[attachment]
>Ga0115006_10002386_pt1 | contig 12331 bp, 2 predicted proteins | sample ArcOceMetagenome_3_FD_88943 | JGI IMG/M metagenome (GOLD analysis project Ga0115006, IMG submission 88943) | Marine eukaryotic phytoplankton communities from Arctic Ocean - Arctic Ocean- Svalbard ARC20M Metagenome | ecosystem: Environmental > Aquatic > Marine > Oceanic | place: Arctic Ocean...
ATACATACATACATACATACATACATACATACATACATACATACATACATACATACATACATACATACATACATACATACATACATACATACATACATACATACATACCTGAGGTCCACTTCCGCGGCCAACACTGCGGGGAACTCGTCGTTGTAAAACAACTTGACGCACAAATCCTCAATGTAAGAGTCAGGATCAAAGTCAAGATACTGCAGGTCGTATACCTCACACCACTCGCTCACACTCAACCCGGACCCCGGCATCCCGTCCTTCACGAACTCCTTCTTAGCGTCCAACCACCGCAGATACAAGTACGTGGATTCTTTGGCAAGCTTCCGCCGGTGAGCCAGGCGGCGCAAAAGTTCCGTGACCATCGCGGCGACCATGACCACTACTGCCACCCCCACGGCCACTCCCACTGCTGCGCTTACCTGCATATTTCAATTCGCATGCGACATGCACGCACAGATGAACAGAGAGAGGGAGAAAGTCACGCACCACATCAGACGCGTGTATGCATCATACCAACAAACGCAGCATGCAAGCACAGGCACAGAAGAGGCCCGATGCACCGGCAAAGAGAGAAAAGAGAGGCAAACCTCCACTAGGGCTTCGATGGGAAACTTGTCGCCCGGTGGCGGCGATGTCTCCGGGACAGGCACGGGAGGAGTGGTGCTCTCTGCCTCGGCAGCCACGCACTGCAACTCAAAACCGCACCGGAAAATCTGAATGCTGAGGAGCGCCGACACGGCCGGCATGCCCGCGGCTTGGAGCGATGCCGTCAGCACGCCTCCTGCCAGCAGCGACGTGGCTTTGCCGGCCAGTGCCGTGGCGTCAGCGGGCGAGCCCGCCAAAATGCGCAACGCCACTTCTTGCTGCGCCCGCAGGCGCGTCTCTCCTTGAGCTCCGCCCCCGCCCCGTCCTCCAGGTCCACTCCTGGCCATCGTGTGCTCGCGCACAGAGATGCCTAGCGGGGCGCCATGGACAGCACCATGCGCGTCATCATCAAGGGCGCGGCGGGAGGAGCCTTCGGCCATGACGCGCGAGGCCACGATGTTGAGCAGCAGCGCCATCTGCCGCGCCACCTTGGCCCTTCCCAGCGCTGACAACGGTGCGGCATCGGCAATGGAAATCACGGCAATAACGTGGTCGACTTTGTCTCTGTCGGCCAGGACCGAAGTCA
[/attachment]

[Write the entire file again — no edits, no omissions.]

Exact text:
>Ga0115006_10002386_pt1 | contig 12331 bp, 2 predicted proteins | sample ArcOceMetagenome_3_FD_88943 | JGI IMG/M metagenome (GOLD analysis project Ga0115006, IMG submission 88943) | Marine eukaryotic phytoplankton communities from Arctic Ocean - Arctic Ocean- Svalbard ARC20M Metagenome | ecosystem: Environmental > Aquatic > Marine > Oceanic | place: Arctic Ocean...
ATACATACATACATACATACATACATACATACATACATACATACATACATACATACATACATACATACATACATACATACATACATACATACATACATACATACATACCTGAGGTCCACTTCCGCGGCCAACACTGCGGGGAACTCGTCGTTGTAAAACAACTTGACGCACAAATCCTCAATGTAAGAGTCAGGATCAAAGTCAAGATACTGCAGGTCGTATACCTCACACCACTCGCTCACACTCAACCCGGACCCCGGCATCCCGTCCTTCACGAACTCCTTCTTAGCGTCCAACCACCGCAGATACAAGTACGTGGATTCTTTGGCAAGCTTCCGCCGGTGAGCCAGGCGGCGCAAAAGTTCCGTGACCATCGCGGCGACCATGACCACTACTGCCACCCCCACGGCCACTCCCACTGCTGCGCTTACCTGCATATTTCAATTCGCATGCGACATGCACGCACAGATGAACAGAGAGAGGGAGAAAGTCACGCACCACATCAGACGCGTGTATGCATCATACCAACAAACGCAGCATGCAAGCACAGGCACAGAAGAGGCCCGATGCACCGGCAAAGAGAGAAAAGAGAGGCAAACCTCCACTAGGGCTTCGATGGGAAACTTGTCGCCCGGTGGCGGCGATGTCTCCGGGACAGGCACGGGAGGAGTGGTGCTCTCTGCCTCGGCAGCCACGCACTGCAACTCAAAACCGCACCGGAAAATCTGAATGCTGAGGAGCGCCGACACGGCCGGCATGCCCGCGGCTTGGAGCGATGCCGTCAGCACGCCTCCTGCCAGCAGCGACGTGGCTTTGCCGGCCAGTGCCGTGGCGTCAGCGGGCGAGCCCGCCAAAATGCGCAACGCCACTTCTTGCTGCGCCCGCAGGCGCGTCTCTCCTTGAGCTCCGCCCCCGCCCCGTCCTCCAGGTCCACTCCTGGCCATCGTGTGCTCGCGCACAGAGATGCCTAGCGGGGCGCCATGGACAGCACCATGCGCGTCATCATCAAGGGCGCGGCGGGAGGAGCCTTCGGCCATGACGCGCGAGGCCACGATGTTGAGCAGCAGCGCCATCTGCCGCGCCACCTTGGCCCTTCCCAGCGCTGACAACGGTGCGGCATCGGCAATGGAAATCACGGCAATAACGTGGTCGACTTTGTCTCTGTCGGCCAGGACCGAAGTCA